Book unique holiday rentals, houses, and more on Airbnb
Guests agree: these stays are highly rated for location, cleanliness, and more.
With its lakeside location at the foot of Snowdon, Wales’ tallest mountain, Llanberis has one of the most spectacular settings in Wales. That’s even before you spot the magnificent medieval ruins of Dolbadarn Castle, built by one of the last Princes of Wales and captured by many Romantic artists, or take one of the two narrow-gauge rail lines that putter gently from here. One goes around the northern bank of the sparkling Lake Padarn, while the other travels 4.7 miles to the summit of Snowdon itself.
An unsurprisingly popular spot with hill walkers, rock climbers, mountain bikers, and pony trekkers, the town is full of bustling outdoor shops, but also lovely cafes in brightly painted buildings. Llanberis’ surrounding countryside is full of other lively sites, too, including the Vivian Dive Centre for budding scuba divers and the National Slate Museum, with its gorgeous courtyard and clock tower in the shadow of a quarry.
The nearest train station to Llanberis on the North Wales Coast Line is Bangor, a 15-minute journey by car or taxi, or 50 minutes by local bus (take the 85 or 86). From Bangor, trains go west to Holyhead (30 mins) for sea transport to Ireland, or east to Chester or Crewe, where you can change for Manchester Airport (MAN), South Wales, and London. You can also take a direct train from here to Birmingham International (BHX) if you aren’t in a hurry: services run approximately every two hours, and take 3.5 hours. The nearest airport by road is Liverpool John Airport (LPL), around 1.5 hours away. Once in Llanberis, the great network of Sherpa buses will take you around Snowdonia, while the local bike hire shop has full-suspension mountain and road models, as well as children’s bikes and trailers.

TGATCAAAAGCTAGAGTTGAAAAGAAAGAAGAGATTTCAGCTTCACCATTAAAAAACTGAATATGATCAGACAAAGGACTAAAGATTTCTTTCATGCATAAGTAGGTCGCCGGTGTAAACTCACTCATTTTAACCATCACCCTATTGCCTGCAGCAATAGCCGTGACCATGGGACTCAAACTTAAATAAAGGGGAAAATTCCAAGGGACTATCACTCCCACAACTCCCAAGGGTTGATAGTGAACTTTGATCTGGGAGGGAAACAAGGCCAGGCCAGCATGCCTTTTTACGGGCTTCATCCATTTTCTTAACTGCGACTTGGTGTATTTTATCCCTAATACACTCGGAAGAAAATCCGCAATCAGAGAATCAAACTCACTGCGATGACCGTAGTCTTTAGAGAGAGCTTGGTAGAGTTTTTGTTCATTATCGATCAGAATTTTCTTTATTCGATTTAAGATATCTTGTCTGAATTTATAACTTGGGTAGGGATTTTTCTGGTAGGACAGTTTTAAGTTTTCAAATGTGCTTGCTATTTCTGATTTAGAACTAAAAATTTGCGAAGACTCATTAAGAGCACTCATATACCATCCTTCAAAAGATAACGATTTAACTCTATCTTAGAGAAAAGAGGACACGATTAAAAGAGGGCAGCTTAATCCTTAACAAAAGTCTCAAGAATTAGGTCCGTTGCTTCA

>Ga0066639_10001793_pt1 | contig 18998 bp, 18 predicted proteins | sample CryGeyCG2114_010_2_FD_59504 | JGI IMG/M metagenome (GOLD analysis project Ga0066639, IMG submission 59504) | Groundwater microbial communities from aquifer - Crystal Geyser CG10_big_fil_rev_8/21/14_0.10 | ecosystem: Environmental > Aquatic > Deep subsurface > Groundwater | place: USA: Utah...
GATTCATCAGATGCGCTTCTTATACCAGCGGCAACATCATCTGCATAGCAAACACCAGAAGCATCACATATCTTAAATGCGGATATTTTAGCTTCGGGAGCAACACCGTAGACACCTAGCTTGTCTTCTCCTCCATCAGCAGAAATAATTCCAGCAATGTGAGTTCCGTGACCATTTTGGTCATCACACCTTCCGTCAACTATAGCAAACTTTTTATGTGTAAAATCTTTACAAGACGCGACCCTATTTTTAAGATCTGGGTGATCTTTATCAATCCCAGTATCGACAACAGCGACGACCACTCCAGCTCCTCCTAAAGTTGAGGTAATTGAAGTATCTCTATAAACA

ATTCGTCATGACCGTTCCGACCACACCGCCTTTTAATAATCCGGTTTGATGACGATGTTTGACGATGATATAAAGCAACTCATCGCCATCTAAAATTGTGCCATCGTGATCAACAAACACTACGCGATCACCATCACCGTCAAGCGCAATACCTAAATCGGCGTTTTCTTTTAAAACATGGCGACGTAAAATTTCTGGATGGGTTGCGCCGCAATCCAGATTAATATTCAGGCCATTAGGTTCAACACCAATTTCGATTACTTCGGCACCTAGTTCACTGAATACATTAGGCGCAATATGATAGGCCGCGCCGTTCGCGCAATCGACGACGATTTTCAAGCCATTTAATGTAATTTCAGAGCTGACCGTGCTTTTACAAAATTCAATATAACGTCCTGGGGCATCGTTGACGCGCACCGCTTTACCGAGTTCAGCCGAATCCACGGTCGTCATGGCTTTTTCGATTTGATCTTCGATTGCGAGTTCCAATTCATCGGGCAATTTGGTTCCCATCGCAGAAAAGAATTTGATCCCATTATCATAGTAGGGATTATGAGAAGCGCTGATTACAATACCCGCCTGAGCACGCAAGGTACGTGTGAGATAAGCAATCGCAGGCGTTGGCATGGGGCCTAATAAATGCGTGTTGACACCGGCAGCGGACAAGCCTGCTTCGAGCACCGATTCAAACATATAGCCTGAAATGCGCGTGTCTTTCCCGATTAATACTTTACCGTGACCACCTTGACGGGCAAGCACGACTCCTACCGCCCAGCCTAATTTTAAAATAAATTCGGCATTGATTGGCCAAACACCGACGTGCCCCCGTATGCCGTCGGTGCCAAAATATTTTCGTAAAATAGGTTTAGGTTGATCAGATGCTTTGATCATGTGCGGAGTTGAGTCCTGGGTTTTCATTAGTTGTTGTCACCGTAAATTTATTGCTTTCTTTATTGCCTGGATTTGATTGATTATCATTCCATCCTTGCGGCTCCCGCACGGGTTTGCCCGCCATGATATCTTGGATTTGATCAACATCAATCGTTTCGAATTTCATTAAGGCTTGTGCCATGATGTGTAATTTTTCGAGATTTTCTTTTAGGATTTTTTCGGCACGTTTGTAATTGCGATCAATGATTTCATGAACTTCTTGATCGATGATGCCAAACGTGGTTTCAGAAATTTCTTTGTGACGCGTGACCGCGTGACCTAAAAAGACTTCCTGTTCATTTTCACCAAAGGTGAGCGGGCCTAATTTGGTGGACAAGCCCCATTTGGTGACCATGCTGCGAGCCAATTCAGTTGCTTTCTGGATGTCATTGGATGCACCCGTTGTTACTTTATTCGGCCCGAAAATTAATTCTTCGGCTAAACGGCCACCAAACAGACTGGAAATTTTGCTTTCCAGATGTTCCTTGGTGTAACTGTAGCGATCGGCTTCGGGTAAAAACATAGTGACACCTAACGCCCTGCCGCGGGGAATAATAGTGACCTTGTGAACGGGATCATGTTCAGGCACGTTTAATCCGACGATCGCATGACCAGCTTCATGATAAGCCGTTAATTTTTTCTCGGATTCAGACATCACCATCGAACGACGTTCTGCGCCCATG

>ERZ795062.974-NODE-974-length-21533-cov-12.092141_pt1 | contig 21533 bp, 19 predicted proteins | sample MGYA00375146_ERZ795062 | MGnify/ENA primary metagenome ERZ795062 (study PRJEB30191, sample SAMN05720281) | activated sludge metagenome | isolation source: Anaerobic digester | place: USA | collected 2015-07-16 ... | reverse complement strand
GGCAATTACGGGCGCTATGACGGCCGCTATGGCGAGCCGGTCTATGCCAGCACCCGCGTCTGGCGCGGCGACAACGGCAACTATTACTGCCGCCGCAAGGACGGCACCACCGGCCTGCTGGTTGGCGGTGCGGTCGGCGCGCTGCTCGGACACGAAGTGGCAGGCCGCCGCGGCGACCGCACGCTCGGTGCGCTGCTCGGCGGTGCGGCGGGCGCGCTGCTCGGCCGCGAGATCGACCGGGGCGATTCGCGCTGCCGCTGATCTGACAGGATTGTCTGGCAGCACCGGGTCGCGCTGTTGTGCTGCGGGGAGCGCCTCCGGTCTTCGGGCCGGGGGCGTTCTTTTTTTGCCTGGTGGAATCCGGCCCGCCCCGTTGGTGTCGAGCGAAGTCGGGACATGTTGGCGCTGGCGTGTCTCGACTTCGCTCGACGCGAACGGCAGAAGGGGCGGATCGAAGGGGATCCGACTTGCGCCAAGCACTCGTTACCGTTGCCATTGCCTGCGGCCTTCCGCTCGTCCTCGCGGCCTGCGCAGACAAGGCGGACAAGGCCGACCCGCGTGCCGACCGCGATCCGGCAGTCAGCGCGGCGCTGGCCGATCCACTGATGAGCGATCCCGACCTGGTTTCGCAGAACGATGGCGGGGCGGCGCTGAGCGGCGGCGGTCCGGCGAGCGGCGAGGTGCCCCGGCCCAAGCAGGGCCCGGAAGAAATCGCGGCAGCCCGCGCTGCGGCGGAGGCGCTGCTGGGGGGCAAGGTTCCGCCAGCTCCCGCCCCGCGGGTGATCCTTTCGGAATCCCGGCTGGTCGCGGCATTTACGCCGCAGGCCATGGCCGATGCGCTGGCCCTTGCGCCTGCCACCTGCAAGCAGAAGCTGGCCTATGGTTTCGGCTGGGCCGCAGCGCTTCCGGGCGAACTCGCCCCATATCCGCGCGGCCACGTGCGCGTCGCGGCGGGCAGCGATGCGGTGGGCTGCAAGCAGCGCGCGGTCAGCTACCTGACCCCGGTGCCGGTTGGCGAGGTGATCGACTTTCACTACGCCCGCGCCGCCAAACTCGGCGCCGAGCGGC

Llanberis is said to have less rainfall than other parts of Wales, perhaps on account of it being protected by the mountains. Nevertheless, always come here with your waterproofs, umbrella, and stout walking shoes: you never know when the weather might turn. Summers often bring glorious, warm days, perfect for lakeside walks and gentler hikes but also big events like the Slateman Triathlon, where competitors swim, cycle, and run in one of the world’s best locations. If you’re a committed outdoor type keen to avoid crowds, or you fancy less sun on your neck when you’re battling uphill, spring or autumn are still great times to travel. Be aware of weather conditions on the peaks if you come here in winter, or instead just enjoy the distant snowy sights of Wales’ greatest summits.
You don’t just have to get an old train around Lake Padarn. You can swim in it too. Lagoons on the edges of this gorgeous expanse of water are popular in the summer: the lake is quieter in its middle. Newcomers to open-water swimming can enrol in supported swimming groups who stay close to the shore, and canoes and kayaks can be hired for more splashy fun.
There are seven well-known routes up Wales’ highest peak, with the popular Llanberis Path being the “easiest.” Be prepared, though: it’s also one of the longest (9 miles). The Snowdon Ranger Path is more direct, if you can cope with the steep section in its middle, while the others involve rougher paths and scrambles. If you fancy an easier ride, the Snowdon Mountain Railway is there for a reason.
If the highest mountain in Wales isn’t enough, enjoy one of the most gorgeous, varied country parks in Britain. Here you’ll find picturesque woodlands and wildlife, a diving and watersports centre, and unusual historic buildings such as the eerie Quarry Hospital.